Gal. 5:15 warns the community of believers at Galatia that “if you bite and devour one another, watch out in case you are destroyed by one another,” while 5:26 urges them to “not become conceited, provoking one another, envying one another.”
These bookend phrases, including a list of vices and virtues in between, are good evidence of (the author) Paul’s knowledge of a specific situation happening among the community. Paul’s employment of strong language, and even the use of his own handwriting (6:11), indicates a sense of urgency that he seems to be writing with…all of this taken together to build the case that he was fervently working to dispel controversial issues that were threatening to tear apart the young church.
Paul’s communal context suggests that these virtues (or, the listed “fruit of the Spirit”) cannot be developed in isolation, but will be brought about in us, by the power of the Spirit, through relationship with others. We can’t bear fruit if we are outside of the body–we need each other to grow in the measure of Christ we take hold of and exhibit!
This is easy for us to talk about; difficulty comes when the actual living begins.
At the time that I’m posting this, there is a theological controversy spreading across social media because of an unkind (and theologically contested) comment someone in church leadership made about another believer and minister of the gospel. I can’t help but ponder how this modern situation would be addressed by Paul, especially with the tone of his exhortation (and rebuke!) of the Galatians. I think he would certainly have some things to say about “biting and devouring one another” and not being “full of empty glory, provoking one another, envying one another.” Peter Oakes’ commentary on Galatians points us in the right direction with the observation,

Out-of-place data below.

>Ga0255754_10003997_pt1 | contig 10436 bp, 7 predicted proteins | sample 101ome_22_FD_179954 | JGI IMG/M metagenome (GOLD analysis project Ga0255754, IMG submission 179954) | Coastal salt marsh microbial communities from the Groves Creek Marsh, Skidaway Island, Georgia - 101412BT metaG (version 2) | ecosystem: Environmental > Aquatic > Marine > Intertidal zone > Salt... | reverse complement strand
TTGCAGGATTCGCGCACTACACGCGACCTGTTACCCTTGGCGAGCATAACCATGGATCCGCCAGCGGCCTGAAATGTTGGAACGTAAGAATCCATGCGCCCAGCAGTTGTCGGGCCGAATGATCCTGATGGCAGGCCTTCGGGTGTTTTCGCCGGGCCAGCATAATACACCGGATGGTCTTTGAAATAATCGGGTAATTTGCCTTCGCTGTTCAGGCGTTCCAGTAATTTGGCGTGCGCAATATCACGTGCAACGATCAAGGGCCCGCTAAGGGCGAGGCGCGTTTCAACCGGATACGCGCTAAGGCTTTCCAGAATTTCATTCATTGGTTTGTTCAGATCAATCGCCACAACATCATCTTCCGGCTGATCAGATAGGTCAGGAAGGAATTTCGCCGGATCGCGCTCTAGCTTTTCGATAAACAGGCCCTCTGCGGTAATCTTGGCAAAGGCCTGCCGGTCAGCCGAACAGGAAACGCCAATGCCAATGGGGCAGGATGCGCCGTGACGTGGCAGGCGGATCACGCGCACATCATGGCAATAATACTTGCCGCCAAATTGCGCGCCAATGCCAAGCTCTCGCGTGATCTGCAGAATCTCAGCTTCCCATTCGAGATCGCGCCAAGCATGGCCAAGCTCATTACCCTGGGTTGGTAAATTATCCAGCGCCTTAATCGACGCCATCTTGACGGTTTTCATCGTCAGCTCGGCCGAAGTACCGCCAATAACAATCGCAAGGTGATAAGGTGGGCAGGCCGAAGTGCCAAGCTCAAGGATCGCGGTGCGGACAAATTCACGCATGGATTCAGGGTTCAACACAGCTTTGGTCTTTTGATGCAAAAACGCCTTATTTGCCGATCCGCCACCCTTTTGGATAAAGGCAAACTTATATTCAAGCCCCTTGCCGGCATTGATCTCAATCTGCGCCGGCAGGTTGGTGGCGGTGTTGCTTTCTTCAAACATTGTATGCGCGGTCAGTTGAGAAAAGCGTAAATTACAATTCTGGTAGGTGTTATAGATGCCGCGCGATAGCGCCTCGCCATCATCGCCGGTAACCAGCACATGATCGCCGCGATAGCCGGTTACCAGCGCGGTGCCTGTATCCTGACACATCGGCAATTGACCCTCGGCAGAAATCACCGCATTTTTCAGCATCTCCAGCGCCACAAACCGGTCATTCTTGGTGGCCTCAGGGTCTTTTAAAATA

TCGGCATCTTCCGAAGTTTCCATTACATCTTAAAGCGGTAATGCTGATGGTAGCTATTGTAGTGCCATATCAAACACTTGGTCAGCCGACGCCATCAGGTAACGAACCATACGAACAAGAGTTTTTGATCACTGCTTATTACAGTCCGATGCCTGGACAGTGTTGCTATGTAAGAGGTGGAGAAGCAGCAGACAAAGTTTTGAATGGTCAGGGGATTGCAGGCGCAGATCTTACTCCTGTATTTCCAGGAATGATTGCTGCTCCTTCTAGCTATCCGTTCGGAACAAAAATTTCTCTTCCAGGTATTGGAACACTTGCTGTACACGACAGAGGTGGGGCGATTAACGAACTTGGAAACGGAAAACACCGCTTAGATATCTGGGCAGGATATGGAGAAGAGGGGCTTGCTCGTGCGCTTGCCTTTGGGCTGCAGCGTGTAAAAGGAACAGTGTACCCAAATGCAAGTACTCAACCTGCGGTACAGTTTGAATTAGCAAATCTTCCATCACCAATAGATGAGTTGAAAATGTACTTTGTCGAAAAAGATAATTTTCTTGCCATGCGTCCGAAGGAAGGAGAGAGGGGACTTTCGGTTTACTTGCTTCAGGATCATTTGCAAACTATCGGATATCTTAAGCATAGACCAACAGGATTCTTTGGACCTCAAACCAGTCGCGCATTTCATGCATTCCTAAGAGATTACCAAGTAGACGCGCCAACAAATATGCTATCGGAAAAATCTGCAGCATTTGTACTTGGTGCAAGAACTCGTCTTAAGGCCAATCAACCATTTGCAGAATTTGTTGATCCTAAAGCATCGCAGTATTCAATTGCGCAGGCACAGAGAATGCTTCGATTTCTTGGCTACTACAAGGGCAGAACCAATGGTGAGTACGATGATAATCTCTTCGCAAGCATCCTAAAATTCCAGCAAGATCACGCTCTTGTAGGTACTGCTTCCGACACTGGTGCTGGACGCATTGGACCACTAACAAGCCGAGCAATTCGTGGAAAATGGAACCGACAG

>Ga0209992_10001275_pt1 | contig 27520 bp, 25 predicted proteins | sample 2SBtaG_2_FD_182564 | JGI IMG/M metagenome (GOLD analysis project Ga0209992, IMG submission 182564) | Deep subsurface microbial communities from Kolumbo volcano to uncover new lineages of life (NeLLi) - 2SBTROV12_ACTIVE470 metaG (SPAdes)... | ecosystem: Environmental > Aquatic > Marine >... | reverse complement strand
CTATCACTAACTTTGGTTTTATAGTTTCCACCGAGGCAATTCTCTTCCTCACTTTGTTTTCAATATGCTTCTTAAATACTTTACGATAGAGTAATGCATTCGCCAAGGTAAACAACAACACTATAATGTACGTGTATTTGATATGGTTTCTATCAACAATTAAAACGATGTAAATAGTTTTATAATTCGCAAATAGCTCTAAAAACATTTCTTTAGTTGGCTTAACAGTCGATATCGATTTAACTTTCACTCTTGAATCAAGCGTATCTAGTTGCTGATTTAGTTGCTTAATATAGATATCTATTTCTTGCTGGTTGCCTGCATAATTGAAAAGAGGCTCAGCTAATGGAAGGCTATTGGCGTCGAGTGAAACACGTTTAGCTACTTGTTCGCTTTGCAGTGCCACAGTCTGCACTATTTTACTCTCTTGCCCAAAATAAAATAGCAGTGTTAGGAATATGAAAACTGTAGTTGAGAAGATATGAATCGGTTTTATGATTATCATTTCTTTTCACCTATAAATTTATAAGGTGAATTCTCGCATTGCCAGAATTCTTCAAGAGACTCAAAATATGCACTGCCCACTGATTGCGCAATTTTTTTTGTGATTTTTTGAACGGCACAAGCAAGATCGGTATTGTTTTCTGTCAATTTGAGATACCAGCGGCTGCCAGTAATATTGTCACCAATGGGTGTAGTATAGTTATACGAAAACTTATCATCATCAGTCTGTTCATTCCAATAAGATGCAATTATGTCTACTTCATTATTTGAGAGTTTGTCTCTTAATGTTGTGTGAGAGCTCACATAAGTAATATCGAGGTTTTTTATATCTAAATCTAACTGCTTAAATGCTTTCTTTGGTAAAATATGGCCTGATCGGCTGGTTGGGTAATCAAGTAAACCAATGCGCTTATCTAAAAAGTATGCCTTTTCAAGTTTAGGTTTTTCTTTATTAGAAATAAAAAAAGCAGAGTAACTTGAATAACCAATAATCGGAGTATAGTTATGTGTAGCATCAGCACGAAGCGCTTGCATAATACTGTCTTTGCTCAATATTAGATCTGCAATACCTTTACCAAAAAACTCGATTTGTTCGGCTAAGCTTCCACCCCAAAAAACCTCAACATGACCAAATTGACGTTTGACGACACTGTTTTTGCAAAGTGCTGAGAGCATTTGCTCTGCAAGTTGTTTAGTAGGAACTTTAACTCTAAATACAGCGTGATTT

“Instead of moving upward to virtue via education, the Christian moves downward to virtue through identification with the dying Christ…of abandoning a former life and social connections in favor of the humble life of the house church.” (p 177)
To live in community as believers means to prefer the other before our own pride, to maintain (and fight for) unity through the power of the Spirit, and to abide in the humility of Christ. Where doctrinal disagreements arise, may we never abuse our freedom in Christ but instead serve each other in love, remembering to love our neighbor as ourselves.
None of which is possible by our own strength, by the way, but only by the Spirit’s help and guidance.